Let me take a second to explain the diagram below and how to insert this into your own crosses. Let us say the little “a” means BIG YEILD when the uppercase “A” means SMALL YIELD. Now let’s say the little “b” stands for SHORT & STOUT when the uppercase “B” means TALL & LANKY. Now if we were trying to create a short and stout version of Durban Poison like we were discussing earlier then we would obviously want the black square where the outcome is guaranteed “aabb”. When crossing, each parent plant will pass on certain genes to the next generation. The top of the square should indicate the MOTHER and the potential for the next generation to have those traits, BIG YEILD (“a”) versus SMALL YEILD (“A”) or SHORT (“b”) versus TALL (“B”). The same applies for the FATHER plant which is displayed on the left portion of the diagram. Since we want a plant with a big yield and short and stout we want a plant with all lower case letters. As you can see the chances of getting a guaranteed “aabb” plant is 1:16. All of the plants with double upper case letters would be a variable genetic that we do not want so those would be discarded during breeding so their traits do not pass on to the next generation. Any variable with double lower case letters would be one worthy of playing with due to its potential to pass its genetics on to the next generation.
     Sometimes simple experimentation is enough to discover something perplexing. To discover which traits are dominant and which recessive on a particular strain one must cross the strain with other strains and save a clone of the original genetics to always fall back on. I always keep mother and father plants in my garden. Layman’s terms, a mother or father plant is a plant that will never leave the growing or vegetative state of plant life. As the plant grows it can yield more and more healthy clones. Remember always clone from the tippy top of the plant canopy as to get the healthiest and most vigorous growing clone. These clones will fuel your future crosses and stabilizations. After you have crossed a male and female plant with other genetics you should get a good feel for the dominance of the genetic’s traits. It is important to remember or record the trait variables and dominance so that you can create a Punnett square for your cross to determine the seeds potential genetic traits, variance of genetics between brother and sister plants, and lock in information other growers will want to know about your strain such as how many different phenotypes the strain possesses. For the sake of argument, let’s say you bought a pack of 10 seeds. If a strain has 6 different phenotypes then chances are you will have one or two matching plants which makes it hard to grow because if you are looking for a specific one of the six phenotypes (for example one of the six is purple when the rest are plain mary jane green) then you have on average a 1:36 chance of getting that phenotype again in any particular single seed. This means that you need iat least 36 seeds to guarantee that you will have 2 identical looking plants with identical genetics.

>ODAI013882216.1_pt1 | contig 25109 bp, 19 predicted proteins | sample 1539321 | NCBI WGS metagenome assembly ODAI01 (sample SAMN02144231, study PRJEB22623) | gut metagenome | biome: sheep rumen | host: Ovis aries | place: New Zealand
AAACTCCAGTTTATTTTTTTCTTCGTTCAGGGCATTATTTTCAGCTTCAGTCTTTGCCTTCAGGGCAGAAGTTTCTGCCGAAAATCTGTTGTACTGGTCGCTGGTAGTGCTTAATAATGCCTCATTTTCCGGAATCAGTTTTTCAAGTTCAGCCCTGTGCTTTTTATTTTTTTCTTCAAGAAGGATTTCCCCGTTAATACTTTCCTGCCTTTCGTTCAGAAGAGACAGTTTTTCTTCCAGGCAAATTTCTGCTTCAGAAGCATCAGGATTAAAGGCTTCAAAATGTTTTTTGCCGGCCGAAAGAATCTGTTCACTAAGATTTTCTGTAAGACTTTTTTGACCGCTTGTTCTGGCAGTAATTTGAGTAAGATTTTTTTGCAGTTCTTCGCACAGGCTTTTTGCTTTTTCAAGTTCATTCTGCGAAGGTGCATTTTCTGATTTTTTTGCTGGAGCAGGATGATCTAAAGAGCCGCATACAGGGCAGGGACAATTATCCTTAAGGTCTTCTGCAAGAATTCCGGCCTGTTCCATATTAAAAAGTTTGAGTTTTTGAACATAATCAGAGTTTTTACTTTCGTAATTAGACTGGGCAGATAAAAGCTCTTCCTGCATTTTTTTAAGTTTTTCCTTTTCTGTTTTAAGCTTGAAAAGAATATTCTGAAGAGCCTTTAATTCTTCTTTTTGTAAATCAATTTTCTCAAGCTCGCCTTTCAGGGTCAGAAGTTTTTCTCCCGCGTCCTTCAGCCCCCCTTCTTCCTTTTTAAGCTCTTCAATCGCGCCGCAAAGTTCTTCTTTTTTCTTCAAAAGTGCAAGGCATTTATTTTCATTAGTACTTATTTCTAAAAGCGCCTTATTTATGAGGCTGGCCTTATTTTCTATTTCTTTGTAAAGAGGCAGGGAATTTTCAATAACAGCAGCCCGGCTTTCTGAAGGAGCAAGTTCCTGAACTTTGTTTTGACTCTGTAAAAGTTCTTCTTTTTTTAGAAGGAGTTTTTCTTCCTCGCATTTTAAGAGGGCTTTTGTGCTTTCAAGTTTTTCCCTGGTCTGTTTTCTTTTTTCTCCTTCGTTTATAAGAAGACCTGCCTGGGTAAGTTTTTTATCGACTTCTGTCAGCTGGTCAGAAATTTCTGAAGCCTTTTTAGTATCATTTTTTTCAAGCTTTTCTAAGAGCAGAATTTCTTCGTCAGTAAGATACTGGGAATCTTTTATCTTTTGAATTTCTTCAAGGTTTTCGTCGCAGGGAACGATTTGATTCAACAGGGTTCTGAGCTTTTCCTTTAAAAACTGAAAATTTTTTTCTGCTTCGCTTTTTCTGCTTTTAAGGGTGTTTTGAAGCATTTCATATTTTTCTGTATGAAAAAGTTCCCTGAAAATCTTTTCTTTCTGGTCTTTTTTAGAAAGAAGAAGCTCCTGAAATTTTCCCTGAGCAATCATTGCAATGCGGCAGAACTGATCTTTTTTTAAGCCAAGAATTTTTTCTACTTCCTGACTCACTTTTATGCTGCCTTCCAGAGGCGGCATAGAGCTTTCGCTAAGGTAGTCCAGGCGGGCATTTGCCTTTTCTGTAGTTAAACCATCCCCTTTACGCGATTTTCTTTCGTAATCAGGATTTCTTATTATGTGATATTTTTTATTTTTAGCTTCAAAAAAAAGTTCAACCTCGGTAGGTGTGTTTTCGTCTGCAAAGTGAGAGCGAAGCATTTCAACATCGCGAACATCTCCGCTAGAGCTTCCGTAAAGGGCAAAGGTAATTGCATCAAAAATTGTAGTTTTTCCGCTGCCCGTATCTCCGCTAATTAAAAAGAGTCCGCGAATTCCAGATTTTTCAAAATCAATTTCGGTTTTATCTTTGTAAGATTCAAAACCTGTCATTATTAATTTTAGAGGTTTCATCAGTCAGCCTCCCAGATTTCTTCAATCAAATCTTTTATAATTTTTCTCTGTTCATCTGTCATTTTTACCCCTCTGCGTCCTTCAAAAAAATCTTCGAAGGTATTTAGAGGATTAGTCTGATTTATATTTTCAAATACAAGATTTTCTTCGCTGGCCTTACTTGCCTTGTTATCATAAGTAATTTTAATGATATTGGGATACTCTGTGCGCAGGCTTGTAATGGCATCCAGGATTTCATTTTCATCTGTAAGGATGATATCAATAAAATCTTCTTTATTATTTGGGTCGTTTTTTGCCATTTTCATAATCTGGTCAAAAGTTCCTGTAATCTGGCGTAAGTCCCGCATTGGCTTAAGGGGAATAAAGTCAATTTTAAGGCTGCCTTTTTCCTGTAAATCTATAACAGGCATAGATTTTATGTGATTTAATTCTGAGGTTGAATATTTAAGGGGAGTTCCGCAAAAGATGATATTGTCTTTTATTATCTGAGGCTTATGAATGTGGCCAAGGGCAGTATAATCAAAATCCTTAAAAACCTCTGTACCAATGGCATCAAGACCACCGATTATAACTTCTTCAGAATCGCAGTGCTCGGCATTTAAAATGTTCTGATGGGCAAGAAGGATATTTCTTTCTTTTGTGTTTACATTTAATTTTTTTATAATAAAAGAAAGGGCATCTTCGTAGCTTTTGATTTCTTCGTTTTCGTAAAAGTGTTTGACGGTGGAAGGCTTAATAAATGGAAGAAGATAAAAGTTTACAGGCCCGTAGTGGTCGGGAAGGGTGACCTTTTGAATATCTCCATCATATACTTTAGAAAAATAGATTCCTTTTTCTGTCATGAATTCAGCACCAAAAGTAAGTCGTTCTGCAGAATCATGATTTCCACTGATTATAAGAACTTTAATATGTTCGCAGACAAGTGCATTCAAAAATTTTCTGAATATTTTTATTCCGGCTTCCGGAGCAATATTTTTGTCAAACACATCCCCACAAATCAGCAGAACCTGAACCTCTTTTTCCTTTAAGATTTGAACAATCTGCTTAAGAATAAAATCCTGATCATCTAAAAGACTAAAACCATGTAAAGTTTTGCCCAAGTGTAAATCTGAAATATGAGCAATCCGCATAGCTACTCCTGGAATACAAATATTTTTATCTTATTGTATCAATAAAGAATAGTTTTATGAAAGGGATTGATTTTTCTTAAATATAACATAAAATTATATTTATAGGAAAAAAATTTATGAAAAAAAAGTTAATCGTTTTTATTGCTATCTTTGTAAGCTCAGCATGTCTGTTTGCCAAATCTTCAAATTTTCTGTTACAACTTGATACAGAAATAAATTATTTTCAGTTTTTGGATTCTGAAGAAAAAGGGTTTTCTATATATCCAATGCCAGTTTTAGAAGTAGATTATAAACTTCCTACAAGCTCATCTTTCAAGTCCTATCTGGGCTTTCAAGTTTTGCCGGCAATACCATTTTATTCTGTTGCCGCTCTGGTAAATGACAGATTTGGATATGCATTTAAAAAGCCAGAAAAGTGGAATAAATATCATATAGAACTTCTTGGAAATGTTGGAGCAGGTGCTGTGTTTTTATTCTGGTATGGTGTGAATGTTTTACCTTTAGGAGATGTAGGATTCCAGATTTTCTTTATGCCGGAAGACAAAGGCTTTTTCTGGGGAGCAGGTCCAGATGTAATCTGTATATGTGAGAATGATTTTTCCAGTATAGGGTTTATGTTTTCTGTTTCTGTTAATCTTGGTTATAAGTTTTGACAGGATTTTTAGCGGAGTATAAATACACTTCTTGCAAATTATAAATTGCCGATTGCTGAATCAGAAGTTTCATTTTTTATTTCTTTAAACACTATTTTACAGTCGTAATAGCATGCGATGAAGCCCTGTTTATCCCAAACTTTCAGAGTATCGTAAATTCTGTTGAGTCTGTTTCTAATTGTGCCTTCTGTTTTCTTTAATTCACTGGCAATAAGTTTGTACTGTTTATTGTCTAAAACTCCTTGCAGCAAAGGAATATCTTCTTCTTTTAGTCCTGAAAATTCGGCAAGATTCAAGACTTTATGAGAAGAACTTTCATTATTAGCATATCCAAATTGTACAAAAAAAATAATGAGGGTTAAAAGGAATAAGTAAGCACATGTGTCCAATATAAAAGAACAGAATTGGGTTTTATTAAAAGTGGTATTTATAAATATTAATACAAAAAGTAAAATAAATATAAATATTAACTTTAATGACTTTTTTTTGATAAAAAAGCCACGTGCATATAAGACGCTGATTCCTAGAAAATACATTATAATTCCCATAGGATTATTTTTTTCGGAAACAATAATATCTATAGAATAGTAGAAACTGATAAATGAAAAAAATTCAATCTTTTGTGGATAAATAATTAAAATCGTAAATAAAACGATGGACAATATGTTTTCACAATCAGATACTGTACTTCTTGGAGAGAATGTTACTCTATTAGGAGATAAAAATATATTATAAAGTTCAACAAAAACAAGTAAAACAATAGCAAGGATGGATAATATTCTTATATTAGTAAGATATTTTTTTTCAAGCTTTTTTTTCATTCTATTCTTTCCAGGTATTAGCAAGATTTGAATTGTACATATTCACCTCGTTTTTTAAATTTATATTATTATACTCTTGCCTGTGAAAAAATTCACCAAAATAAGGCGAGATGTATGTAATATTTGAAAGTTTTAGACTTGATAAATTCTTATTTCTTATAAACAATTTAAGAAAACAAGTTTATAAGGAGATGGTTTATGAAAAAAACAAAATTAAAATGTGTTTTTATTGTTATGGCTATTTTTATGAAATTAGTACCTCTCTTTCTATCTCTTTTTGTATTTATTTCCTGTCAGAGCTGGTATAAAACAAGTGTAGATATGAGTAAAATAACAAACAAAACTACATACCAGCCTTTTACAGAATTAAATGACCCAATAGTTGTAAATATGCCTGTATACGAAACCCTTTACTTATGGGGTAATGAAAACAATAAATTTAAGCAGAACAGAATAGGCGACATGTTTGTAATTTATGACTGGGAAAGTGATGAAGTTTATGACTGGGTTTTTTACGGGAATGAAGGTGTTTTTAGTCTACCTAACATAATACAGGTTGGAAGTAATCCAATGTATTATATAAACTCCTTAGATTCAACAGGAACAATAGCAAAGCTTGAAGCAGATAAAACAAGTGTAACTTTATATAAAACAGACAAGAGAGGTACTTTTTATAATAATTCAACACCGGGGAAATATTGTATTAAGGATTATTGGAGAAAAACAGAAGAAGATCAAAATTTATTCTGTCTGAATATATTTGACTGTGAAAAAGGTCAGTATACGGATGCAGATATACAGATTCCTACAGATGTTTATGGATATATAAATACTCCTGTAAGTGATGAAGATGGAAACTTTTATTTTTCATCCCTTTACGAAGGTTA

When you take your time and keep track of your variables and phenotypes then it makes it easier to create that masterpiece you desire. The plant has specific DNA that tells the cells what to do and how to grow and everything else. You can’t change the DNA of a plant you can only breed it and stabilize the genetics to make the new strain exactly how you want. It just takes selecting the right plant to cross. You would never choose a “AABB” plant to stabilize because you want that 1 in 16 “aabb” because it will pass its dominant recessive genes to the next generation.